Eden Prairie families that rely the most on affordable housing say they are being squeezed out of the suburb.
The wealthy west metro city is, like many other suburbs, grappling with a lack of affordable housing. But unlike cities where the problem has been affordable housing converted into luxury apartments, Somali families say that Eden Prairie’s shortage is due to landlords refusing Section 8 vouchers.
The issue has spurred a community forum Thursday that’s expected to draw more than 200 residents and city, county and state leaders. The event, organized by Catholic and Jewish faith leaders, service organizations and affordable housing advocates, aims to press city leaders to maintain the affordable housing already there, add more units and protect tenants.
The city’s last affordable rental units were built in 2004.
“Basically it’s kicking out all low-income people from the city,” said Asad Aliweyd, a community leader. “We’re asking the city to look at the problems we’re facing.”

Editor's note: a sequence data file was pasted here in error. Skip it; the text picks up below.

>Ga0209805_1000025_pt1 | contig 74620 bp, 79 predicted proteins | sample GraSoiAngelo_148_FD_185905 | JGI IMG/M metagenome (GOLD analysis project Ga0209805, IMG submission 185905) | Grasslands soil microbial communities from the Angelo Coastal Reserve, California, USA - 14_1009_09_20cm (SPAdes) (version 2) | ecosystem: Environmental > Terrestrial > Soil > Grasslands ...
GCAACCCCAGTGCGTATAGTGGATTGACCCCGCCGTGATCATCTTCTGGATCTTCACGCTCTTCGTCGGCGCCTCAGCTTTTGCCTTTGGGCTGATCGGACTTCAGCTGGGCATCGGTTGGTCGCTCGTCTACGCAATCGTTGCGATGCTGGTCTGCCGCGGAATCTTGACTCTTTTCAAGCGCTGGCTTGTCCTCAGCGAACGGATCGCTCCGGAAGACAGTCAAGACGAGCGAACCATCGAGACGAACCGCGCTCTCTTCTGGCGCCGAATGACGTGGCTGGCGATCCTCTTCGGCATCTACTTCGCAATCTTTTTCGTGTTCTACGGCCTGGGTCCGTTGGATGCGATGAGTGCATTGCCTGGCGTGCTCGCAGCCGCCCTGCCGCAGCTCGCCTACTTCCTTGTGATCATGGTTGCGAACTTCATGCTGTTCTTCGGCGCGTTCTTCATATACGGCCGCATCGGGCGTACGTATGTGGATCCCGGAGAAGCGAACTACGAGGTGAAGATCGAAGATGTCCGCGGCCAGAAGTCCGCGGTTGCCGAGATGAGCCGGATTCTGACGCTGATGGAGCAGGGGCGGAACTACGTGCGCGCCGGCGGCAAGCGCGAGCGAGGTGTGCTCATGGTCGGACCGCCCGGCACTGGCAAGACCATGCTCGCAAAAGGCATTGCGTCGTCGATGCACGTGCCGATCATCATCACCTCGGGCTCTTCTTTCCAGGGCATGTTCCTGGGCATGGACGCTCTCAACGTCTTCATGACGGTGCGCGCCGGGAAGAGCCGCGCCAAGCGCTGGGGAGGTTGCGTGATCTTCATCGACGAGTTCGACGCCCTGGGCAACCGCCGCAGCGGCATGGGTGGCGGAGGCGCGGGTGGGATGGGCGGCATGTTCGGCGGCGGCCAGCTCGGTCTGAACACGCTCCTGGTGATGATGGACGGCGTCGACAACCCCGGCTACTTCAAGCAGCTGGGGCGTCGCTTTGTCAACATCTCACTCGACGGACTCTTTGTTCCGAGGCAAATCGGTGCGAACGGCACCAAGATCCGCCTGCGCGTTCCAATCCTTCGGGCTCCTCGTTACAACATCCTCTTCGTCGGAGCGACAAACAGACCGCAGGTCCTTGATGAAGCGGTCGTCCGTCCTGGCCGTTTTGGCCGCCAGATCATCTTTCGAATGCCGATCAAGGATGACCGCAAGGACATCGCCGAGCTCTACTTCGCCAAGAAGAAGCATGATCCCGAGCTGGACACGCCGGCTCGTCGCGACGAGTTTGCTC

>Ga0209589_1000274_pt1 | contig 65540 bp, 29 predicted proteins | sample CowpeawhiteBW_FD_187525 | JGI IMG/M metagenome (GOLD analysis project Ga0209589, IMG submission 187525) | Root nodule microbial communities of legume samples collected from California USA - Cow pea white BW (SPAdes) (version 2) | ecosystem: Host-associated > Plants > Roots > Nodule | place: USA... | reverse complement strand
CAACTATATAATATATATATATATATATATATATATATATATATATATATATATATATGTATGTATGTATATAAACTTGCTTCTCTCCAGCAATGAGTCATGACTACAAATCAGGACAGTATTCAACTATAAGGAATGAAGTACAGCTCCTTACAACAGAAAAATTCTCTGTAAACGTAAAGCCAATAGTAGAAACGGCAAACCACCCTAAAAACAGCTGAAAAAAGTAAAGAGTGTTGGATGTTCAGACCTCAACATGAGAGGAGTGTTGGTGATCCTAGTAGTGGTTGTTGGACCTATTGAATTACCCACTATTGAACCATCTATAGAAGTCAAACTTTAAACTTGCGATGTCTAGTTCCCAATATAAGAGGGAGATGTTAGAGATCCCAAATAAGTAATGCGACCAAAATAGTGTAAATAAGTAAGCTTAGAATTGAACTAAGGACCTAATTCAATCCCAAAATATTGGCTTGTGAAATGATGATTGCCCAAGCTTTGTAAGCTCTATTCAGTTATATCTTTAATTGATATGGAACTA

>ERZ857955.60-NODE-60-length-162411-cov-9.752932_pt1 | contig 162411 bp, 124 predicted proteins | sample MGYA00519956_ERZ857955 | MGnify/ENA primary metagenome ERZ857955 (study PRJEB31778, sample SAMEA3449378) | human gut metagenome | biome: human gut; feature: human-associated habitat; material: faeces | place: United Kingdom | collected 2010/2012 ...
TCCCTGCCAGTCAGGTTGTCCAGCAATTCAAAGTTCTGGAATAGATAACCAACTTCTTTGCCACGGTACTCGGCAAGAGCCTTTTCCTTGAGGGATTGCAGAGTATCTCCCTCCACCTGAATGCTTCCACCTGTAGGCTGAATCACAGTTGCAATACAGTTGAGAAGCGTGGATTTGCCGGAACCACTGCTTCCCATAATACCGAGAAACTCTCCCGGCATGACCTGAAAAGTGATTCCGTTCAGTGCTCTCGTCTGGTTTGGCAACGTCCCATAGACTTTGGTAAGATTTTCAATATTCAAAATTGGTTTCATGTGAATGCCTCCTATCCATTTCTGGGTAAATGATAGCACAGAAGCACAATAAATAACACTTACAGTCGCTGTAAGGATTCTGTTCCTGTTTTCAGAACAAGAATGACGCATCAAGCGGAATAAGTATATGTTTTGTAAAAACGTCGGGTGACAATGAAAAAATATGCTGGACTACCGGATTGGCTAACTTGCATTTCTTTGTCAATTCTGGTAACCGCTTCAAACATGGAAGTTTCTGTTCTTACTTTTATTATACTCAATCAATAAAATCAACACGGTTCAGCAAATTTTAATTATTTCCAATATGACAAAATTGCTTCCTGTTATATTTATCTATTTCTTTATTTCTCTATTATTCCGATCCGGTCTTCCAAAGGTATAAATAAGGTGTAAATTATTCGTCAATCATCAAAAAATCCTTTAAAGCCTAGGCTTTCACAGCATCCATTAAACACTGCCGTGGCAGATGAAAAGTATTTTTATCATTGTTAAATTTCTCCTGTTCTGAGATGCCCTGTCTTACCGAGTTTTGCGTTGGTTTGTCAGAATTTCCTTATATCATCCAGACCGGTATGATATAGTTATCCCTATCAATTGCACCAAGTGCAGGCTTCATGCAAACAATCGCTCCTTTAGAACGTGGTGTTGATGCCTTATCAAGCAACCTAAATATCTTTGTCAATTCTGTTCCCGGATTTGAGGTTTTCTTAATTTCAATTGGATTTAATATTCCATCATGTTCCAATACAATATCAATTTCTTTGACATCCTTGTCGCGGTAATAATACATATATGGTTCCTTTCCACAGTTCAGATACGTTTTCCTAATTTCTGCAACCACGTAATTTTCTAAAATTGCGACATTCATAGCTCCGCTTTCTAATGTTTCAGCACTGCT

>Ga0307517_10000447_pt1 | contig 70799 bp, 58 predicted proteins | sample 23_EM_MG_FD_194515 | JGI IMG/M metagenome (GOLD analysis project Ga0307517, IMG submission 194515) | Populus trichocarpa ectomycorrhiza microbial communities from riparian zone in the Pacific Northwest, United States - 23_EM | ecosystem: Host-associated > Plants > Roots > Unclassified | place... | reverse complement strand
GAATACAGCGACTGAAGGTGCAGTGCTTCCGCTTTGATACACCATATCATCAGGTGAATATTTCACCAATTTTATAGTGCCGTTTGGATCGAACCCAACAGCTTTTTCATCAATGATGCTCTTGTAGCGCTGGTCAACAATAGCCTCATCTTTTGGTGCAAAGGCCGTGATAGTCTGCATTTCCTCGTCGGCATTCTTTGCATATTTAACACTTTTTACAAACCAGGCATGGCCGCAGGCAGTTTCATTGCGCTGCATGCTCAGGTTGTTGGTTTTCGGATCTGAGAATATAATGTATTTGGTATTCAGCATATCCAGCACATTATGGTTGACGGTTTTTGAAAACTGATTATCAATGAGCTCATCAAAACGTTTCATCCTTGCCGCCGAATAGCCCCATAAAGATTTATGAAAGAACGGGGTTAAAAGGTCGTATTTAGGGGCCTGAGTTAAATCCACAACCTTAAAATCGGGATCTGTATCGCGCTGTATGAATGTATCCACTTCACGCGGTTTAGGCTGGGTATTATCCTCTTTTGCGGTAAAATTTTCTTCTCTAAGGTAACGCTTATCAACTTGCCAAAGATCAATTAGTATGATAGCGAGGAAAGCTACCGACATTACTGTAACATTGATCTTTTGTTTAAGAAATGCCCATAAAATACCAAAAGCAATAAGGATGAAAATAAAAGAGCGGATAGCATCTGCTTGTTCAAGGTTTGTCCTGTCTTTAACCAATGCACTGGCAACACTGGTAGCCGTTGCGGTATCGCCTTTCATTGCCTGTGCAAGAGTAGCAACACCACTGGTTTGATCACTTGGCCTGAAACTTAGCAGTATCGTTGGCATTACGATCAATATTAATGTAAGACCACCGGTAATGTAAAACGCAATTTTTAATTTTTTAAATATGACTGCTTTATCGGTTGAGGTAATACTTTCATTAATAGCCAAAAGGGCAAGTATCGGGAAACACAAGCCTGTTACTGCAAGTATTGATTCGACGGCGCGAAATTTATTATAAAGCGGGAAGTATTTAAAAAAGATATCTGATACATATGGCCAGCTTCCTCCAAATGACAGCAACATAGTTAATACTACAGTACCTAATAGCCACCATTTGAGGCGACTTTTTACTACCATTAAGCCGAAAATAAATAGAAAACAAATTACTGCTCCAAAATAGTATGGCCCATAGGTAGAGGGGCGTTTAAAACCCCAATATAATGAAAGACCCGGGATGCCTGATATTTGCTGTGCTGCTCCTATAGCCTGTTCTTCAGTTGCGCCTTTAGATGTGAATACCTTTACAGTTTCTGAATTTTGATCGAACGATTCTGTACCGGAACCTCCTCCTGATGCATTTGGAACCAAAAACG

He estimated that a third of the East African community has left Eden Prairie in the last four years, after nine apartment buildings stopped accepting Section 8 vouchers. The vouchers subsidize rent for low-income families.
City leaders say they can’t force landlords to accept vouchers and that the hot rental market and rising demand is driving landlords to market-rate housing. They say they are trying to preserve affordable housing.
“We actually do a lot,” said Molly Koivumaki, the city’s housing and community services manager. “Rental control is something we legally don’t have a tool for.”
Eden Prairie is encouraging development near the proposed route for the Southwest light-rail line from Minneapolis, and considering an inclusionary housing policy such as that adopted by cities like St. Louis Park.
“This is a crisis that the region and Hennepin County is experiencing ... and a growing trend among rental companies not taking Section 8,” said Russ Adams, executive director of the Alliance for Metropolitan Stability.
The East African community, Adams said, doesn’t “feel welcome in Eden Prairie anymore. At some point they did.”